The West Shropshire Mineral Railway Act of 1862 authorised the building of the railway. An act of 1866 created the Potteries, Shrewsbury & North Wales Railway, locally known as "The Potts". Financial problems beset the railway from its opening in 1866 and in 1890 a new company called Shrewsbury Railways came about. It was placed in receivership in 1891. Under the authority of The Light Railways Act of 1896 Colonel Holman Fred Stephens took on the daunting task of reviving "The Potts". He renamed it The Shropshire & Montgomeryshire Light Railway (SMLR). The route from Shrewsbury to Llanymynech re-opened in 1911.Twenty years of the Colonels legendary make do and mend style continued until his death in 1931.Ten years of declining fortune followed. The War Department took control in 1941 and set about improving the railway to cope with the tens of thousands of tons of ammunitions stored in the 200 plus buildings put up between Ford and Maesbrook. The ending of World War 2 saw the start of the final closure of this little railway, which carried its last train in February 1960.
1. ABBEY STATION
Saved from demolition by Shrewsbury Railway Heritage Trust. Future uncertain. Station yard, now the car park, was an oil depot siding until 1988. The track, now a footpath ran at the back of the supermarket and passes the junction from which a loop to the L.N.W.R. was installed. The line curved to the right, running close by Shrewsbury engine sheds, passed over the Hereford line and then from Meole Brace ran alongside the Welshpool line until Hookagate.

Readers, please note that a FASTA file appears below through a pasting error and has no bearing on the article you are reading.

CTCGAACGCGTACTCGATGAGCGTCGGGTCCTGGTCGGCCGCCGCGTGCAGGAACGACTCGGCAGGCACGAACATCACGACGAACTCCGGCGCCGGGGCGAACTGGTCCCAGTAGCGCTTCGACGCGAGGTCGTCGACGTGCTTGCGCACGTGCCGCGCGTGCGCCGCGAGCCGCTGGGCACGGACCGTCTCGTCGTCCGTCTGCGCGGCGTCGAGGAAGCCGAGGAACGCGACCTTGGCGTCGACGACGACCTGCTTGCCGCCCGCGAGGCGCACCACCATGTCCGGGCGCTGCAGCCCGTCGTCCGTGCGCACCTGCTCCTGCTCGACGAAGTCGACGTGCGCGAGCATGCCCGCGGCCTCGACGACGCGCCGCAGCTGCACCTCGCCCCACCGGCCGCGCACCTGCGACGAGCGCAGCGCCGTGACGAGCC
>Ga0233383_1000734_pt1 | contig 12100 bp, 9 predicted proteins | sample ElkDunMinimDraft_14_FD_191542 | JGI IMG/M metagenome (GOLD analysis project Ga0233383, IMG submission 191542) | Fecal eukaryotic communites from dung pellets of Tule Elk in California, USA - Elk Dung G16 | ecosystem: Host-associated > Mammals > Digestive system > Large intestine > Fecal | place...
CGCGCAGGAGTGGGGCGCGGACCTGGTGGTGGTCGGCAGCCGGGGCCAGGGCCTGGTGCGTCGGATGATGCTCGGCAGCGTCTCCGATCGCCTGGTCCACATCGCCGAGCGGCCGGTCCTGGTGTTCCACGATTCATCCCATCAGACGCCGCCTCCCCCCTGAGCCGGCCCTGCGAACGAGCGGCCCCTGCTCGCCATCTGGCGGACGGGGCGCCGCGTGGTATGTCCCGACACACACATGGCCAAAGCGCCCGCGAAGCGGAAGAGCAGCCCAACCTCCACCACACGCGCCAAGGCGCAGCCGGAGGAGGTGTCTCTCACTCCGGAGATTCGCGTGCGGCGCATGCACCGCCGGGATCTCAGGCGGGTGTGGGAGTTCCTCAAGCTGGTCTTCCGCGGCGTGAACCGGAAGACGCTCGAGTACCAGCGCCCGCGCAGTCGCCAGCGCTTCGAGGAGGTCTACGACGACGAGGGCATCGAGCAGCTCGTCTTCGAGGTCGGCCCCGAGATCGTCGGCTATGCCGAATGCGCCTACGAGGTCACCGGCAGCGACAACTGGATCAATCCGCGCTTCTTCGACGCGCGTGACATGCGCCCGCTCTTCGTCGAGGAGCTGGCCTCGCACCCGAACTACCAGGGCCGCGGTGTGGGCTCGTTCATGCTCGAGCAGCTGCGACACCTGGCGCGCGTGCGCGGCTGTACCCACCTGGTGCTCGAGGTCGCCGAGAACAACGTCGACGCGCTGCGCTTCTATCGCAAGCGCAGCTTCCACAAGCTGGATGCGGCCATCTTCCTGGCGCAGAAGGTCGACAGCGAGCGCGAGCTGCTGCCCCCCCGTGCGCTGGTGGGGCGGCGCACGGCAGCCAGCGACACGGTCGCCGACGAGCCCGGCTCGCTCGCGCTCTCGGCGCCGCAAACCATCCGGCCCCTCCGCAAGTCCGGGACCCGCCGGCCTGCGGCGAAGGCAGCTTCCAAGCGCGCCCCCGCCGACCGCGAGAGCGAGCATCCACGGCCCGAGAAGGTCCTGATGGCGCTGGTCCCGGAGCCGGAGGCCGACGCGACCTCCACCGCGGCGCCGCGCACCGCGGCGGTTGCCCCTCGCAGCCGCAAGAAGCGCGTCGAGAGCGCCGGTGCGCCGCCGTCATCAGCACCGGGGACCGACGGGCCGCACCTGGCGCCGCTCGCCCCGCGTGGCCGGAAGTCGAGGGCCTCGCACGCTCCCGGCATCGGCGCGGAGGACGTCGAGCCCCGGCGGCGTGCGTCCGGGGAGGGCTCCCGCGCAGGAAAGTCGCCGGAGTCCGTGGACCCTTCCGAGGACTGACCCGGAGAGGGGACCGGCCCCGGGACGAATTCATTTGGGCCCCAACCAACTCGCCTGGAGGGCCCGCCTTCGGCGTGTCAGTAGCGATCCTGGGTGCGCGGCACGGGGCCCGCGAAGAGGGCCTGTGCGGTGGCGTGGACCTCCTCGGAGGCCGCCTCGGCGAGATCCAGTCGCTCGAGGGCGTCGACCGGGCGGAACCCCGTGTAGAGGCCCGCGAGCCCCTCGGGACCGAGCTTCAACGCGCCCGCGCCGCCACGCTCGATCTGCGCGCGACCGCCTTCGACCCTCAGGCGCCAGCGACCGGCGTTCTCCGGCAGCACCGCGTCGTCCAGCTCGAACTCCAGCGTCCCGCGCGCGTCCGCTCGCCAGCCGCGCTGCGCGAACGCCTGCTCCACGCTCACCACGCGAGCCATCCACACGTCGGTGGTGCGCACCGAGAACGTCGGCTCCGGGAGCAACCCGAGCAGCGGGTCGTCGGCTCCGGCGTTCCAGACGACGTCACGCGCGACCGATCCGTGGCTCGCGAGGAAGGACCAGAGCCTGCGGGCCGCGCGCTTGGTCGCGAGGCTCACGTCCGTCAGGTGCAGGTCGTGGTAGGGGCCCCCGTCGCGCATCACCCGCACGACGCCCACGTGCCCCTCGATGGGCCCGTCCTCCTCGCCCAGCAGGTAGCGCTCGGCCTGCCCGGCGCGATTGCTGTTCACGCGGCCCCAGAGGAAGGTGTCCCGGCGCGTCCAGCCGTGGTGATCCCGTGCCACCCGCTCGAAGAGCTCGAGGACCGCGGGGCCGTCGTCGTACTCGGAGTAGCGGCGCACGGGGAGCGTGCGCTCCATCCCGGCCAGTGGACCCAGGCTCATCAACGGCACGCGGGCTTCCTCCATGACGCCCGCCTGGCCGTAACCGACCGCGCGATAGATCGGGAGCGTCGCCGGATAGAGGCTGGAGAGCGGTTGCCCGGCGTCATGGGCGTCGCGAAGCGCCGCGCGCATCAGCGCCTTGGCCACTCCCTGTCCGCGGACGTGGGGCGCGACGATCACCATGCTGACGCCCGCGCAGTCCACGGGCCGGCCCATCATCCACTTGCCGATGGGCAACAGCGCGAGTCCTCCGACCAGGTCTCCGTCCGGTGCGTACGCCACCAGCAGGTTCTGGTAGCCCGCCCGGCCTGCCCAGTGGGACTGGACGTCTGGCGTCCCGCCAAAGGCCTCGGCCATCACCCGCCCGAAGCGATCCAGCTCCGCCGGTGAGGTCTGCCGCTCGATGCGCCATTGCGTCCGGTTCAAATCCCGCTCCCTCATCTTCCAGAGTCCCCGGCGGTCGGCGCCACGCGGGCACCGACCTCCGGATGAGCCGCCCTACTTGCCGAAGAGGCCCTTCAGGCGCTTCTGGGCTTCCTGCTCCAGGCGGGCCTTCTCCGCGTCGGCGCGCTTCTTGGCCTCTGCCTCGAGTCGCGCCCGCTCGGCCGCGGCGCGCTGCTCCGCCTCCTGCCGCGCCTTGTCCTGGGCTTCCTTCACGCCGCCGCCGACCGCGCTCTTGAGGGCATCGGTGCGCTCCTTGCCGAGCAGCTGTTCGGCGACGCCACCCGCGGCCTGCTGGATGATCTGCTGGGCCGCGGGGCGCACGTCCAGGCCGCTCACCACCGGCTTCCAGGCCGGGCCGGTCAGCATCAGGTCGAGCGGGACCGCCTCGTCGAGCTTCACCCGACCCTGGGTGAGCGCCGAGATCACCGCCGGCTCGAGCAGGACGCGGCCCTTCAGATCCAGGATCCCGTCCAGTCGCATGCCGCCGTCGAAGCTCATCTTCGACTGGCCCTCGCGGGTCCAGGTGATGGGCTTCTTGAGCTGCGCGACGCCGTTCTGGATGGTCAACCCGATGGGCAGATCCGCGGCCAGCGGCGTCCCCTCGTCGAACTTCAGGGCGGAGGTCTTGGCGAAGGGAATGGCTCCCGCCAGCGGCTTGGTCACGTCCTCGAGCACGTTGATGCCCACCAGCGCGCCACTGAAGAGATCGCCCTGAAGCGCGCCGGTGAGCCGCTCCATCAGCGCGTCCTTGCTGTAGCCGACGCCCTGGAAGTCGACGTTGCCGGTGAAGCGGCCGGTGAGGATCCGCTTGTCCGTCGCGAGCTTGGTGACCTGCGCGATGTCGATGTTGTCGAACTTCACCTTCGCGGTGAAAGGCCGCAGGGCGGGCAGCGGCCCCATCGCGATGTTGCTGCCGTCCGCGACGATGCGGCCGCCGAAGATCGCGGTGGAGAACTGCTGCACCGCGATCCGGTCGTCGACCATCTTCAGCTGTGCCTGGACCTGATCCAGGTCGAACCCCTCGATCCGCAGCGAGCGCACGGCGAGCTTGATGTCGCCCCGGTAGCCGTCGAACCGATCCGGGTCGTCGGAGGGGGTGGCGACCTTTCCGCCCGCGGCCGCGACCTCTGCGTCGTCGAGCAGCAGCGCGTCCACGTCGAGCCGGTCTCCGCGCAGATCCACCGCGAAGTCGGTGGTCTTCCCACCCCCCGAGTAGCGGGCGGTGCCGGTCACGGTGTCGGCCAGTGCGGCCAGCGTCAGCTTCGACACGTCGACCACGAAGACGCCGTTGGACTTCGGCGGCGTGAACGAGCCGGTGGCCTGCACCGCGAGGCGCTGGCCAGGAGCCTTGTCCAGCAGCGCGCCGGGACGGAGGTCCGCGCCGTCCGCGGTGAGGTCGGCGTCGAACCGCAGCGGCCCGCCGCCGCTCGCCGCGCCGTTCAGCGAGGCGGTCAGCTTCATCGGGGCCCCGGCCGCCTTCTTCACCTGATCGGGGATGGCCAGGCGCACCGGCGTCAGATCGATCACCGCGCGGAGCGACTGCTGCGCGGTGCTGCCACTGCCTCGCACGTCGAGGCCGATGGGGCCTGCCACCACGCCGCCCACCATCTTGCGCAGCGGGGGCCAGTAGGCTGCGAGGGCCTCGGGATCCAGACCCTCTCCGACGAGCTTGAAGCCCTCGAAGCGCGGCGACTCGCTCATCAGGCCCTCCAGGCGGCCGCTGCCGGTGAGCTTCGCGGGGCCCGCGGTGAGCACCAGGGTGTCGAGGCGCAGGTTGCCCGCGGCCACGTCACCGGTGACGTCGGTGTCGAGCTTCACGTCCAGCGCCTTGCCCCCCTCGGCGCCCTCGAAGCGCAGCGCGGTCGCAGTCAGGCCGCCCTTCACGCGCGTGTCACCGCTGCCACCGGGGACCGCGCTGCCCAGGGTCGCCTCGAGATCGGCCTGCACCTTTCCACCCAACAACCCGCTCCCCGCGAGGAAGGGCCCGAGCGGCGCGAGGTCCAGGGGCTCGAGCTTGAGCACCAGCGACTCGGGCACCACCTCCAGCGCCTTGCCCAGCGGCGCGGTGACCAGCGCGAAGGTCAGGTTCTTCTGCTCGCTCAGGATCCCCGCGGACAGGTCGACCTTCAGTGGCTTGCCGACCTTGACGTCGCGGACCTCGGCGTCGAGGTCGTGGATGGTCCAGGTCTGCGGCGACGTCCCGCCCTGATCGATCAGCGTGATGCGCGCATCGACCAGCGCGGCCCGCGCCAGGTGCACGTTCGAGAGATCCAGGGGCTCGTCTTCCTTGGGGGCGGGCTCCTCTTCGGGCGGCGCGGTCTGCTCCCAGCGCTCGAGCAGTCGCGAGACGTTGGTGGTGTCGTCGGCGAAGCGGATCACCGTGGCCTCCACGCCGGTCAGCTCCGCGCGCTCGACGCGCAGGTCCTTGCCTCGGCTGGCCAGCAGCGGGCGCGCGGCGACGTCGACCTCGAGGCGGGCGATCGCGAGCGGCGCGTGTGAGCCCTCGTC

Out of town on the Longden Road the bridge over the railway gives a good view of the track bed alongside the Welshpool line. The station was demolished in 1941 to make way for an exchange siding.
3. SHOOT HILL.
From Hookagate the line made its way through farmland crossing a country road at Shoot Hill. One of a number of locations where the railway crossed a public road. Under War Department ownership continental style barriers were used.
The bridge abutments on one side of the A458 still exist. A footpath on the track bed is accessed from a side road just off the A458. The bridge, which carried the line over this side road, still exists. The first of the many army munitions stores are seen from here. The line headed across farmland in the direction of the River Severn.
Accessed off the A5 (T) a vantage point presents a view of where the line crossed the river. The original bridge built for double track was reconstructed to a single track viaduct by the War Department in 1947. Eventually dismantled in 1962.
The centre of the War Departments involvement with the line. The training area is still used. Many of the ammunition buildings remain but are not used for ordnance storage.
About a mile south of the village on the Edgerley road the line passed under a road bridge, now an incline. The station was just below the bridge on the Llanymynech side. Further along from the station were the engine sheds and the junction of the Criggion branch. These are on private land.
8. MAESBROOK STATION
The current owner has connections with the railway going back to the early 1900,s. The platform and position of the track are clearly evident and some of the building features are still recognisable from the many published photographs that exist.
9. MELVERLEY STATION
Evidence of its existence not obvious from the road other than the slight incline of the seven arch bridge that went over line. The centre arch was over the track the remaining six were built to allow floodwater easy passage.
In 1960 the rails were replaced with tarmac. The current bridge was constructed under the supervision of the newly formed British Railways in 1949.Previous ones were built a short distance downstream and trains could only use them with extreme caution.
The Station was alongside the church whose vicar wrote to the Board of Trade in November 1912 complaining about a rail journey he made in the passenger section of the famous locomotive Gazelle. The line ran on to the Breidden Quarry and continued in traffic until 1959.
The station located on the Maesbrook Road. SMLR passengers here had access to Cambrian Railway
Thanks to the (SHRT) Shrewsbury Heritage Railway Trust for the above information